Could this be Toyota’s next sports car?



This is actually a photo of the new Toyota Prius. No, we haven’t lost our minds, but hear us out.

We’ve recently test driven the new Toyota Prius in Japan, and it’s a ground-breaking car not in the least because it’ll better 30km/L, but also because it’s the first car to debut Toyota’s new way of making cars. Dubbed TNGA, or Toyota New Generation Architecture, this tech will underpin the next generation of Toyota cars everywhere in the world including, we heard, a new turbocharged Corolla that will be a global model. It will likely provide the basis for Toyota’s new S-FR sports car – should the company decide to make it, that is.

What is TNGA?
The acronym stands for Toyota New Global Architecture. It’s basically Toyota’s take on a scalable, common architecture for its cars. Although the way Toyota’s representatives talk about it, it’s both a technology and an approach. Toyoshima-san says, “This philosophy of TNGA is an overarching concept of coming up with ever better cars. We tried to figure out what we need to do to make ever better cars. TNGA is the solution and the base of production.”

What’s meant by ‘architecture’?
The basic, fundamental bits of an automobile, namely the drivetrain and chassis. It’s no coincidence that these two things are the most expensive to develop. For example, Volvo’s new XC90 debuted the brand’s own Scalable Product Architecture (SPA), and that in itself cost $14.1-billion to develop. The concept of a single unified platform for many different models was pioneered by Volkswagen, with its MQB and MLB tech,specifically its ex-head of R&D Dr Ulrich Hackenburg, who’s since left his post as a result of the diesel scandal.

For the Prius, it means a monocoque body and frame that uses more high-strength steel and bonding techniques (laser screw welding, as found on the Lexus IS and RC). The component layouts will also be standardised to one of five different templates (position of the pedals and steering and seat), there’s also a focus on lowering the overall centre of gravity of cars.

Why is it so important?
According to Toyota’s press release, it’s the ‘foundation for all Toyota’s future powertrain and vehicle development.’

Scalable architecture helps resolve one of the biggest conflicts inside automaking: Between engineers/designers and accountants. It helps reduce costs and generate economies of scale, and basically makes it possible to create a whole range of vehicles that weren’t financially possible before.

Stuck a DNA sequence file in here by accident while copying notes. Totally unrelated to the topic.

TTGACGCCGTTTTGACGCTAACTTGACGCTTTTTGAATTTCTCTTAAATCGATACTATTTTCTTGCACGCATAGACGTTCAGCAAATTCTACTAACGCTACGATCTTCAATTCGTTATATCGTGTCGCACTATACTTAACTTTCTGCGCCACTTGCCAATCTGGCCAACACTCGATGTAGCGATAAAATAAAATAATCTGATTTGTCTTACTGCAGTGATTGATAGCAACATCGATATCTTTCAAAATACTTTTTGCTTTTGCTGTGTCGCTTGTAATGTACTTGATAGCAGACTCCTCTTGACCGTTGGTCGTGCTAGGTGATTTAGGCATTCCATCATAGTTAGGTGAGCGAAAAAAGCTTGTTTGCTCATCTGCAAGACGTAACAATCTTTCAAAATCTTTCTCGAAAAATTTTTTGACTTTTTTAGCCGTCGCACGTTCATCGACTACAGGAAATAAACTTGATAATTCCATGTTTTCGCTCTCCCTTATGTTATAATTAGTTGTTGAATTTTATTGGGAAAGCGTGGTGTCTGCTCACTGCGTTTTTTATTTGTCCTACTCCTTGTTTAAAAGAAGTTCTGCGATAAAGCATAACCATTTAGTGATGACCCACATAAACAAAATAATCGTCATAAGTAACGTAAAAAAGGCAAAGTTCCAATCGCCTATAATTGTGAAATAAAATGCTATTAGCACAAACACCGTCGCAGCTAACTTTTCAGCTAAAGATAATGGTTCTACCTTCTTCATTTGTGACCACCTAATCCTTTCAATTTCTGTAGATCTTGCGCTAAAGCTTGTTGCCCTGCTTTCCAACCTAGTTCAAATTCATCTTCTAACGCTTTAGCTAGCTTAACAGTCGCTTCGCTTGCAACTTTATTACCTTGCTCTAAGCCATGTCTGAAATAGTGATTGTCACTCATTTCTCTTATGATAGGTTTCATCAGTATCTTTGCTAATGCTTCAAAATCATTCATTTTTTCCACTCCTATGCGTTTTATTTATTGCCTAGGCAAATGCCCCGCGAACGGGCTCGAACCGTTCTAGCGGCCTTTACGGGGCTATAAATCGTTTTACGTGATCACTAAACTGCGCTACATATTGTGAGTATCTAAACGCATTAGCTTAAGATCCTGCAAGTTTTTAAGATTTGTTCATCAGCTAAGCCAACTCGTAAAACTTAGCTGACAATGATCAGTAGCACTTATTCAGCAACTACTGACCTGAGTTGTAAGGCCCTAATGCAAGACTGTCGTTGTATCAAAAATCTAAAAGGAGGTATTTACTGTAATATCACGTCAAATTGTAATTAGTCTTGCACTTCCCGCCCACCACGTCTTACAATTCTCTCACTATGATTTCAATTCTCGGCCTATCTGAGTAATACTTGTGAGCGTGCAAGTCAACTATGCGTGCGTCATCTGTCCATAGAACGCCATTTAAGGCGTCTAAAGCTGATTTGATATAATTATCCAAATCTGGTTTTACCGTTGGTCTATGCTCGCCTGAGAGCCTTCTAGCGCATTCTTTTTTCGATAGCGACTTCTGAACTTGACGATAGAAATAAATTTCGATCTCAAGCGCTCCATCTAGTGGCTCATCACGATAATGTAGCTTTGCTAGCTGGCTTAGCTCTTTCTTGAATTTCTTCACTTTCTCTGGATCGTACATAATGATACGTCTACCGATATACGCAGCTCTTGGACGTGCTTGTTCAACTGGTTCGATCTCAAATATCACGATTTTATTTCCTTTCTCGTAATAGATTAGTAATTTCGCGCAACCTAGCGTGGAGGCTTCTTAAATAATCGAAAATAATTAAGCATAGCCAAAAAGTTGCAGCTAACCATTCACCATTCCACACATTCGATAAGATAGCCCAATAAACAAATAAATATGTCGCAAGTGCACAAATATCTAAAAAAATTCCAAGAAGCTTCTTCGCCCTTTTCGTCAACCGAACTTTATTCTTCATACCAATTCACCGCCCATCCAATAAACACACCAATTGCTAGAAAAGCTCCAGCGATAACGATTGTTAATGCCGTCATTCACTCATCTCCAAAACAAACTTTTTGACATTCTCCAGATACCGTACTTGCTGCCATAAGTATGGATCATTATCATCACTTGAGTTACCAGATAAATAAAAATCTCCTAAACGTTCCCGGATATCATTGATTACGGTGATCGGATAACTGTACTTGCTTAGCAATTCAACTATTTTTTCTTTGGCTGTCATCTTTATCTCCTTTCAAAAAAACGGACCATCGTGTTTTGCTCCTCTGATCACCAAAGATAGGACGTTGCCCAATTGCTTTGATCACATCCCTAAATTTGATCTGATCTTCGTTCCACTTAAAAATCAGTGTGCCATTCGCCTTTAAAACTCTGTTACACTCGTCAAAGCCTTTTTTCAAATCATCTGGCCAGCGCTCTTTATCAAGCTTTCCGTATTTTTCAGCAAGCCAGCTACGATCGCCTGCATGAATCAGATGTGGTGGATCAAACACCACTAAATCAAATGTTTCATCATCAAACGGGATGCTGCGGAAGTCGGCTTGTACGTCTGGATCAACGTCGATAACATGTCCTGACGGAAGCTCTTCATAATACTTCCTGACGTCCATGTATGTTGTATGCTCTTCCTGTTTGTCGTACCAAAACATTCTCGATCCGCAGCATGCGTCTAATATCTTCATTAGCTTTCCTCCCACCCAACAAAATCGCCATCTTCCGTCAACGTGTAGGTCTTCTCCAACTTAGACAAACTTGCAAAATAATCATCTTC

Toyota also says TNGA incorporates improvements into Toyota’s ‘just in time’ production system, and also makes the production of cars itself more modular.

For example, Toyota currently has more than 100 different platforms and 400 engine types for its products around the globe. For the same reason that a Southeast Asian Camry isn’t like an American one, the ‘old style’ of vehicle development was to tailor products to each market. That helped Toyota become the world’s biggest automaker, but it no longer wants to do that – it’s putting its focus on product above all, and expecting sales will naturally follow. As Akio Toyoda says, the company now aims to make ‘ever better cars’, and the implication is that it is no longer chasing numbers.

Does this mean the ‘one sausage many sizes’ German approach?
That’s more of a branding thing than an architectural one. Toyota says the TNGA bits are largely out of sight,  and will allow ‘designers to retain the freedom to produce cars that are visually stylish and distinctive and individual’. Examples include the new Prius and the CH-R concept crossover.

So what does this mean for us car buyers?
While cars are emotionally-charged things, automaking is still a business first and foremost. The payoff is that as development costs go down, the number of vehicles possible can go up. A key example? The Lexus LFA was made to prove a point (technical prowess, a halo car etcetera) but didn’t actually make the company money. With TNGA, cars like the S-FR or the next Supra actually have a shot at being produced with less cost. 

Kouji Toyoshima, chief engineer of the new Prius, says, “All of us have determined that TNGA will be the basis of making and designing Toyota vehicles. It’s not just a bit product efficiency but to deliver cars that customers really want, we want to see the smiling faces of our customers. In developing Prius we were able to introduce concept (of being fun to drive) from beginning to end from beginning to end for the first time.”

about the author

Derryn Wong
CarBuyer's chief editor has a keen interest in all things mechanical, technological, animal and mineral. He's particularly fascinated by eco-cars and cars which make no logical sense. An avid motorcyclist and photographer, he also enjoys cats.